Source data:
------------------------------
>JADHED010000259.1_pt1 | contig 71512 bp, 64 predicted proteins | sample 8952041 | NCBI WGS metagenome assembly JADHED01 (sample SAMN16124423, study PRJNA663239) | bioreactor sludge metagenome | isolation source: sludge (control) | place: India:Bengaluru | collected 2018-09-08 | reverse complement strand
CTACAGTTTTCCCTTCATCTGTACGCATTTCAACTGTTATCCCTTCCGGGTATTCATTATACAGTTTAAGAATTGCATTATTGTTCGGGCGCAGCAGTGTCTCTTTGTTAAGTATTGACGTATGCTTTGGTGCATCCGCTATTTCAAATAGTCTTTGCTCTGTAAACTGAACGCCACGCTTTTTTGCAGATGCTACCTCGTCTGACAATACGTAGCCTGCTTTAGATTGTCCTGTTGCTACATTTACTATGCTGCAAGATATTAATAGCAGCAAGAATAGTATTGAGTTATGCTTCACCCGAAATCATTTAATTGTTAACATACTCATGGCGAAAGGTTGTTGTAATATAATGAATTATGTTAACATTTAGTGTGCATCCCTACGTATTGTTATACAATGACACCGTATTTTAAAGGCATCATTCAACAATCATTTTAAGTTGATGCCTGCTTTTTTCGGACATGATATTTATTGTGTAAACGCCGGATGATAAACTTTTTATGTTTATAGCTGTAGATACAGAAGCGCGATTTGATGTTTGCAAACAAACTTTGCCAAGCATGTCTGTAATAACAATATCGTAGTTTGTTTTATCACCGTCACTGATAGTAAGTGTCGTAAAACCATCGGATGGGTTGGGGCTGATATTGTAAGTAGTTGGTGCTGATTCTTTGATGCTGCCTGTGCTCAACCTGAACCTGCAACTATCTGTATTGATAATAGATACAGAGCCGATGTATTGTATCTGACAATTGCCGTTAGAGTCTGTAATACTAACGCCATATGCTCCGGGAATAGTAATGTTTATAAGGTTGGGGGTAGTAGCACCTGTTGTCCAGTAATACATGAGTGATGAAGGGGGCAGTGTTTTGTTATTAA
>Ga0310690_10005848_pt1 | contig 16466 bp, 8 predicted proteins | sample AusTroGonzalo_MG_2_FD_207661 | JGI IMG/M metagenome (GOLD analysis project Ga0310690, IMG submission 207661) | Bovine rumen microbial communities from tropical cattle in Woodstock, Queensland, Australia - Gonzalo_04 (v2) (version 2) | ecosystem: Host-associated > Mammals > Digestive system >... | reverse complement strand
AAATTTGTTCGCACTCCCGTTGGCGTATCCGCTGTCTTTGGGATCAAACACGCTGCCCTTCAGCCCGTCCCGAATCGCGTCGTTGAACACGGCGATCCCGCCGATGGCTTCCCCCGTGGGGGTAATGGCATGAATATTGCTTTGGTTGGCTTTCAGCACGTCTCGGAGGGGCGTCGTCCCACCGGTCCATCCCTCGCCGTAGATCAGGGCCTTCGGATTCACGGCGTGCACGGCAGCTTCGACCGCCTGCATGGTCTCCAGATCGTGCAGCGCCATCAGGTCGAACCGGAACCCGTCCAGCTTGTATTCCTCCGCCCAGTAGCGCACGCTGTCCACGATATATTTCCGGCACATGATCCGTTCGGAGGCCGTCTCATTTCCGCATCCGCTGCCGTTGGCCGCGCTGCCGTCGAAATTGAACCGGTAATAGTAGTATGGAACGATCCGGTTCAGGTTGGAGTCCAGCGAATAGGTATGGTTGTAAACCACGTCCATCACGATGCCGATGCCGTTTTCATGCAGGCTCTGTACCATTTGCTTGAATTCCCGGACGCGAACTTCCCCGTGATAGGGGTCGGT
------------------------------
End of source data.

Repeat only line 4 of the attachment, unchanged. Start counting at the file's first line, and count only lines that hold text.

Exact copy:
AAATTTGTTCGCACTCCCGTTGGCGTATCCGCTGTCTTTGGGATCAAACACGCTGCCCTTCAGCCCGTCCCGAATCGCGTCGTTGAACACGGCGATCCCGCCGATGGCTTCCCCCGTGGGGGTAATGGCATGAATATTGCTTTGGTTGGCTTTCAGCACGTCTCGGAGGGGCGTCGTCCCACCGGTCCATCCCTCGCCGTAGATCAGGGCCTTCGGATTCACGGCGTGCACGGCAGCTTCGACCGCCTGCATGGTCTCCAGATCGTGCAGCGCCATCAGGTCGAACCGGAACCCGTCCAGCTTGTATTCCTCCGCCCAGTAGCGCACGCTGTCCACGATATATTTCCGGCACATGATCCGTTCGGAGGCCGTCTCATTTCCGCATCCGCTGCCGTTGGCCGCGCTGCCGTCGAAATTGAACCGGTAATAGTAGTATGGAACGATCCGGTTCAGGTTGGAGTCCAGCGAATAGGTATGGTTGTAAACCACGTCCATCACGATGCCGATGCCGTTTTCATGCAGGCTCTGTACCATTTGCTTGAATTCCCGGACGCGAACTTCCCCGTGATAGGGGTCGGT